Pfizer just got a large federal purchase order. Photo: Jakub Porzycki/NurPhoto via Getty Images

The Trump administration has agreed to pay Pfizer $1.95 billion for 100 million doses of the experimental coronavirus vaccine the company is developing along with German biotech company BioNTech. The deal also gives the government the right to buy another 500 million doses.

Why it matters: The federal government is betting that Pfizer and BioNTech's vaccine will effectively stave off the coronavirus and therefore is worth buying before more definitive clinical trial data come out. The Department of Health and Human Services made a similar deal for Novavax' vaccine.

Go deeper

Jul 28, 2020 - Health

Moderna's stock rises as it corrals more federal dollars

Data: Yahoo Finance; Chart: Axios Visuals

Moderna's stock soared 9% on Monday following a new federal grant and the official start of a late-stage trial for the company's coronavirus vaccine.

The bottom line: Moderna now has received almost $1 billion in taxpayer funds to help develop a vaccine that is tied to the work of federal scientists, and the stock market reactions signal that investors think they'll reap a lot of the reward if the vaccine is proven to work.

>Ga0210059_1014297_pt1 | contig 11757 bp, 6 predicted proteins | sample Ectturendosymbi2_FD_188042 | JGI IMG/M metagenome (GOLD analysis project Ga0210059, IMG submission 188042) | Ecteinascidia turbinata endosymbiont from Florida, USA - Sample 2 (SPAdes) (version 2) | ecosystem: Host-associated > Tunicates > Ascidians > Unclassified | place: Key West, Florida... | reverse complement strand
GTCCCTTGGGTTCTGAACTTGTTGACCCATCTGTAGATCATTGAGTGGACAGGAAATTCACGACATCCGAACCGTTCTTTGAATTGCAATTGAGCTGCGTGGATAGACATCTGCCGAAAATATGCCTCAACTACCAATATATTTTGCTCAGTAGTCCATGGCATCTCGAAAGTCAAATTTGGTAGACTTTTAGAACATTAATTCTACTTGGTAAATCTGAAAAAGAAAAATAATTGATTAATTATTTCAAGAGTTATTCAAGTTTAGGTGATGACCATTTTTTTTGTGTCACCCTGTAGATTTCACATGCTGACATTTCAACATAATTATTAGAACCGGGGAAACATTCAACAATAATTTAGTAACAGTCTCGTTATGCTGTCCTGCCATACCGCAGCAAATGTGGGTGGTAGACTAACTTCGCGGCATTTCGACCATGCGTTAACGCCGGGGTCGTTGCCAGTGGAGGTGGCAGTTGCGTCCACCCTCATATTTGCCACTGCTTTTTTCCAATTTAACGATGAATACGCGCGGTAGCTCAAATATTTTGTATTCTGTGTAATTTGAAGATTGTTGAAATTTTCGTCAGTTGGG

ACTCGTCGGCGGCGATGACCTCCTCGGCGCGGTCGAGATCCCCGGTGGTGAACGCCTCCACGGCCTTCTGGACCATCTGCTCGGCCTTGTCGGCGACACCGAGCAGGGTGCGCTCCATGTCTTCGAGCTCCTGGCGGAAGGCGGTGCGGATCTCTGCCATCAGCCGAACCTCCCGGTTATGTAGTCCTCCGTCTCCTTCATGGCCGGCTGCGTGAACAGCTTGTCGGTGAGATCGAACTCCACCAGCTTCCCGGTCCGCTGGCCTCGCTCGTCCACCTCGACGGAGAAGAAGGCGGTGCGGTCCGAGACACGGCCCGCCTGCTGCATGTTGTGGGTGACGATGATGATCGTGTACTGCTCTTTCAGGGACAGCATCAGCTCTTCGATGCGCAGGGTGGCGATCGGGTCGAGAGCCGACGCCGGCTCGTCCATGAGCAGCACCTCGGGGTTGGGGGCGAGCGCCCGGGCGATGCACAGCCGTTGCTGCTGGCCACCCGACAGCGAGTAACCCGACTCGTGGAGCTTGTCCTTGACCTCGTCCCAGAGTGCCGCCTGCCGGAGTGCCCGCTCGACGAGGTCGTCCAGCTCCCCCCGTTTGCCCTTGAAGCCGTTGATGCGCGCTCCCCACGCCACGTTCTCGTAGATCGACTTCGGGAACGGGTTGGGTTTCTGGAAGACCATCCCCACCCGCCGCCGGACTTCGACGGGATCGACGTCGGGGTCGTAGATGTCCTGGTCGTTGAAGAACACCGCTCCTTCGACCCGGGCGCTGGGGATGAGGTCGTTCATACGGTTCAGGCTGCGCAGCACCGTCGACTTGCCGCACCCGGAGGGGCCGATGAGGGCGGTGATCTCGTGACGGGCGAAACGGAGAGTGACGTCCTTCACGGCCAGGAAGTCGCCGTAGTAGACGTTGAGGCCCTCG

Jul 28, 2020 - Health

Fauci: Crunch time for coronavirus vaccine as late-stage trials begin

National Institute for Allergy and Infectious Diseases director Anthony Fauci at a Senate hearing in June. Photo: Kevin Dietsch-Pool/Getty Images

The first volunteer in a late-stage trial for a coronavirus vaccine developed by Moderna and the National Institutes of Health received a shot in Savannah, Georgia, at 6:45 am on Monday, NIAID Director Anthony Fauci told CNN's Wolf Blitzer.

Catch up quick: Fauci said President Trump was briefed Monday that 89 sites around the country will be enrolling individuals in the phase three trial.

Jul 28, 2020 - Health

Axios-Ipsos poll: The rise of coronavirus social bubbles

Data: Axios/Ipsos poll; Note: 1,076 U.S. adults were surveyed with ±3.1% margin of error; Chart: Naema Ahmed/Axios

Nearly half of Americans say they've established social "bubbles" of people they can trust to follow the rules for minimizing the risk of spreading the coronavirus, according to the latest installment of the Axios-Ipsos Coronavirus Index.

Between the lines: The trend isn't particularly partisan. It is most common in the suburbs and among women, older adults and people with college educations.